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Bartolo Colon Versus Microsoft's Age-Determining Technology

Microsoft rolled out a public test of its new face-detection technology on Thursday at It is not ready for Bartolo Colon. Not even a little.

On Thursday, the internet took a break from what has already been a long and shittier than usual week to enjoy a new Microsoft face detection program that, truth be told, doesn't work very well yet. The program was designed to detect faces in a photo and ascertain the age and gender of the people those faces belong to; Microsoft was nice enough to put this technology online at, and a grateful nation took a few minutes off from yelling at each other and worrying about things to let a robot guess, wrongly, at how old they are. We laughed, secure in the knowledge that this is surely not the sort of technology that could ever have any creepy panopticonic application if used by powerful creeps in a creepy way.


Here's how it works: you take a photo—say, a picture of yourself or a loved one—and put it into the tool. Here is a photo selected at random after performing a Google search for "very normal image."

And then you just upload that image to and get a result.

Or you don't. The technology, as Microsoft admits, is still being perfected. In the interest of helping this process along, our VICE Sports technologists selected photos at random to see if we could figure out where this new application falls short.

We began with a question: is it harder for the How-Old robot to determine the age of people who are in motion? We tested this by doing a random image search using the parameters "graceful athlete in motion."

While the robot was able to identify Bartolo Colon's gender correctly, it was wrong about his age—Bartolo Colon is a member of a secret race of immortal warriors and has no age, at least as humans commonly understand the concept. From there, we wondered whether the robot would do better at identifying people in a more straightforward scenario. So: another image search, this time for "good regular men walking in sunlight."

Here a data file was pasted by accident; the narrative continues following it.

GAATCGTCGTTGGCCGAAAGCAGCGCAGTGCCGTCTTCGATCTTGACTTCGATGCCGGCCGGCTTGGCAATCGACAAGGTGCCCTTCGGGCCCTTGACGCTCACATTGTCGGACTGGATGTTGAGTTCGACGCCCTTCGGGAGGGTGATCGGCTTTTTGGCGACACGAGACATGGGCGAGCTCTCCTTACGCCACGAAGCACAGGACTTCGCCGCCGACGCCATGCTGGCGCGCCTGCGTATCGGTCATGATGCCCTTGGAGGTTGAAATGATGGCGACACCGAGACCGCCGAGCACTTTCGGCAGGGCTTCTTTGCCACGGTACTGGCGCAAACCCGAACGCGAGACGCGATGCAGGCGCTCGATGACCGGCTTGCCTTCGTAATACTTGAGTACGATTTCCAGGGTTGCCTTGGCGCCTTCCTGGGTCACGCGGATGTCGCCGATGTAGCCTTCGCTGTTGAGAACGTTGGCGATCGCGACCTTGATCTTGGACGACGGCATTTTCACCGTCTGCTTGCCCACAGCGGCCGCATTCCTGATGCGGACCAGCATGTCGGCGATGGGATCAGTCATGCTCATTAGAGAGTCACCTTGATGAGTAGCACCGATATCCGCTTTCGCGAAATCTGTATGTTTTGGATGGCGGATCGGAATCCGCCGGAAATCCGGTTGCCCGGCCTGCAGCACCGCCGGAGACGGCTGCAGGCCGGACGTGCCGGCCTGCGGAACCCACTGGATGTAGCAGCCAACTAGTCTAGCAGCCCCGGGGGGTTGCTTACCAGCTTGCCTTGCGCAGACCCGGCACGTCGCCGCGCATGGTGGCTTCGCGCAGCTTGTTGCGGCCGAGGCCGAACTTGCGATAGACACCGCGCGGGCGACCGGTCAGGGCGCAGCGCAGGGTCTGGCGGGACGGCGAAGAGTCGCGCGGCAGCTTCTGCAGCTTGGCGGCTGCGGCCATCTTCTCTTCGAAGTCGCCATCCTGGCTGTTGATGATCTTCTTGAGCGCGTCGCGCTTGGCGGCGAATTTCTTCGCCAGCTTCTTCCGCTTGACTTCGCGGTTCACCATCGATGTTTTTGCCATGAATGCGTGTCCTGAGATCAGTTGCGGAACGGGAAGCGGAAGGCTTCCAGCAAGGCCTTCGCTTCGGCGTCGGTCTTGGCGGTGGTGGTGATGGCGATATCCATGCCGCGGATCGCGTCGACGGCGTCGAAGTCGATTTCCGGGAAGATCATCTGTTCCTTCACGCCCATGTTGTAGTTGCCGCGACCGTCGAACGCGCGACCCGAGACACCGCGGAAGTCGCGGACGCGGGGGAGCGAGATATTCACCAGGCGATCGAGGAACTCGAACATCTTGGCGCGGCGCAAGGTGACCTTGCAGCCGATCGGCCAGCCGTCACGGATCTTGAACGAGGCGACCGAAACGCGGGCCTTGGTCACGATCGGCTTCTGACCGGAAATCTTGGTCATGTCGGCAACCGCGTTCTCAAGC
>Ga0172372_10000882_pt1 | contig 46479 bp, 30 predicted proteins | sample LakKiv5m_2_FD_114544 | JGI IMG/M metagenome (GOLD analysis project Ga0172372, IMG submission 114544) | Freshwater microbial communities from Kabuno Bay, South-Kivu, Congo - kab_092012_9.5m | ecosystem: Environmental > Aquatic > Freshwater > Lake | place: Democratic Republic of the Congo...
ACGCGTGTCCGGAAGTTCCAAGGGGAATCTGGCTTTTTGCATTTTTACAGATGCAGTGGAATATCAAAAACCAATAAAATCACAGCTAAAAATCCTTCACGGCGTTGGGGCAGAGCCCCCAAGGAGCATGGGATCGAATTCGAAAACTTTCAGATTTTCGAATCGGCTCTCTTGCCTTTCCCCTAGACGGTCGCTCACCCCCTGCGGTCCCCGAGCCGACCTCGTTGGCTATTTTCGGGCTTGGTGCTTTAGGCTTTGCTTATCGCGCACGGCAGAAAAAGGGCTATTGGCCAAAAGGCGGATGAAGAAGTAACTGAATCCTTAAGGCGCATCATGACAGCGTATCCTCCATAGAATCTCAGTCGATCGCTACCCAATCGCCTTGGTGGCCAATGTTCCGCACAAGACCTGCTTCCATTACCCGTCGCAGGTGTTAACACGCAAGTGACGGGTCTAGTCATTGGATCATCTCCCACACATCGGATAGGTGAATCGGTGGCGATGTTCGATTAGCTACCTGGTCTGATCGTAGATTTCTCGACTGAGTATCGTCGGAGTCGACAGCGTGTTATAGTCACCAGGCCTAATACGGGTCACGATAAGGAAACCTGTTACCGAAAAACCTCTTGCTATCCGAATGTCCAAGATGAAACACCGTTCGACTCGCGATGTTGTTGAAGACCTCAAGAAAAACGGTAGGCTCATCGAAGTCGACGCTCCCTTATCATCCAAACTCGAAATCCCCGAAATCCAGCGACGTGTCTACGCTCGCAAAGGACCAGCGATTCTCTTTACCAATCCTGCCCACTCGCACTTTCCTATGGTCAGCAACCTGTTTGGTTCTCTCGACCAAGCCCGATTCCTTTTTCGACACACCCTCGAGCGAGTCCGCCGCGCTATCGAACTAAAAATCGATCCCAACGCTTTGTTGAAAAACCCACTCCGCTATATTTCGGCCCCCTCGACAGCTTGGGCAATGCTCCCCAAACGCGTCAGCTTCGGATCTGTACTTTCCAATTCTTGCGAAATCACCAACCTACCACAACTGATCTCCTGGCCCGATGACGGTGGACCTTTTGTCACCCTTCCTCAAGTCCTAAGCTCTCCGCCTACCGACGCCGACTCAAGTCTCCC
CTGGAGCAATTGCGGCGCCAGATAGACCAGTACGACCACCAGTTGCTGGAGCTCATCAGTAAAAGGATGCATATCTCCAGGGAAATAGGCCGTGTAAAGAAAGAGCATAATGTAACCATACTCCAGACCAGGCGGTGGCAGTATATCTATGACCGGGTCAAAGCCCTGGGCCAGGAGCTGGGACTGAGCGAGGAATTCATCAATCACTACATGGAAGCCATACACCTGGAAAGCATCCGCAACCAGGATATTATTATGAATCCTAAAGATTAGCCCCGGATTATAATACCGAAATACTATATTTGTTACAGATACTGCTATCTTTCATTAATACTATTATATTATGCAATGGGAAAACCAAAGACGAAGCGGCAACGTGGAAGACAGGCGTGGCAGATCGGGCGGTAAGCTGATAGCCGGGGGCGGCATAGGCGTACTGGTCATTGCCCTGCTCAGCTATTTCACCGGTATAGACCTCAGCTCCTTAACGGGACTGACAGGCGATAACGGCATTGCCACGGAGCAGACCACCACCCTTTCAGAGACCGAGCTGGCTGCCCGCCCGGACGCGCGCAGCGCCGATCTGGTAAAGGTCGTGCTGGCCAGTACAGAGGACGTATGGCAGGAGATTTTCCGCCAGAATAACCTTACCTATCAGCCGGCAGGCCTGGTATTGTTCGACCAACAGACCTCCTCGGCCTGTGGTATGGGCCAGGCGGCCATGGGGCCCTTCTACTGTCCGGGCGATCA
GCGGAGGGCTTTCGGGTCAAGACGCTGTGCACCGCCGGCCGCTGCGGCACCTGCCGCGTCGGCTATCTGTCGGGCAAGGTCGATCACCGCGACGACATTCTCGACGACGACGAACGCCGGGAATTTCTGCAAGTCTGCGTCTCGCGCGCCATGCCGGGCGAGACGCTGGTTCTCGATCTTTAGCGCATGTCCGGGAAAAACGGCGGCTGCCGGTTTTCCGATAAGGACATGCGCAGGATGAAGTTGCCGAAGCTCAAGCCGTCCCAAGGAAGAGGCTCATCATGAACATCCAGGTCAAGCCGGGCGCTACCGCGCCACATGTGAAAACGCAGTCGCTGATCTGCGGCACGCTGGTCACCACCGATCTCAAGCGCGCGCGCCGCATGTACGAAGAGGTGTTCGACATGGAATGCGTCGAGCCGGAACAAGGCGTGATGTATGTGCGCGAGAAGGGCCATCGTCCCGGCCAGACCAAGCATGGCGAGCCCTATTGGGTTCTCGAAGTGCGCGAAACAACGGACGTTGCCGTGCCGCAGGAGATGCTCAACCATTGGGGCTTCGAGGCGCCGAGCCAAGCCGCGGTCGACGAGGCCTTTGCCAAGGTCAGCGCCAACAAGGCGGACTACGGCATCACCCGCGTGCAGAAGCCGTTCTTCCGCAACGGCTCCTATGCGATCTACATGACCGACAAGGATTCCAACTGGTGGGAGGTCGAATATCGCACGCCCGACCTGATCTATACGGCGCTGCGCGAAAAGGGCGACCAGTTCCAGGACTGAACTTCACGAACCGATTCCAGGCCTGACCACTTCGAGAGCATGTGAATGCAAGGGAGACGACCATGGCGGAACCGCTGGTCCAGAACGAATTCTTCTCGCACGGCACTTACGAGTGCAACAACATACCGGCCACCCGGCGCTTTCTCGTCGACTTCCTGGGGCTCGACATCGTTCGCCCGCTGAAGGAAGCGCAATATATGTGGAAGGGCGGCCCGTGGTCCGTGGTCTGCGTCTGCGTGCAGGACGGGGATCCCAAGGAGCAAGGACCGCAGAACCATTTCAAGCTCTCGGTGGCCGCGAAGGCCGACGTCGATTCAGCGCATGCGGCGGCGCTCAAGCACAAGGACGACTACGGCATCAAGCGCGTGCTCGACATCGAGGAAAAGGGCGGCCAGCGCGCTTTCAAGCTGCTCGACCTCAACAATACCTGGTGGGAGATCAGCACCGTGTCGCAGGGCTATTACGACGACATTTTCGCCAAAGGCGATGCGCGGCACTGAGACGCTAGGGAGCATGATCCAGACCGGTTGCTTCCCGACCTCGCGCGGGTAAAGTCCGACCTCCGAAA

It is admittedly unusual that such a search would also return an image of Bartolo Colon, but this is the sort of "noise" that technologists deal with all the time. At any rate, we see here that the robot still struggles with age—if continues to nail the gender stuff—even in straightforward situations.


The next step was to test how well the robot worked with people in emotional extremis. We did an image search for "good normal happy man smiling thank you" and plugged the result into the robot.

Again, the gender is right on. And the age is closer! Where the robot struggled with Bartolo Colon, missing on his actual age by an infinite number of years, it overshot on Juan Uribe's age by a mere seven years.

We knew we were getting someplace. The next step would be to test the other side of the emotional binary. We searched a comprehensive archive of images featuring sad people, using the parameters "the sports man is sad," and entered the result at How-Old.

Honestly, it was close enough.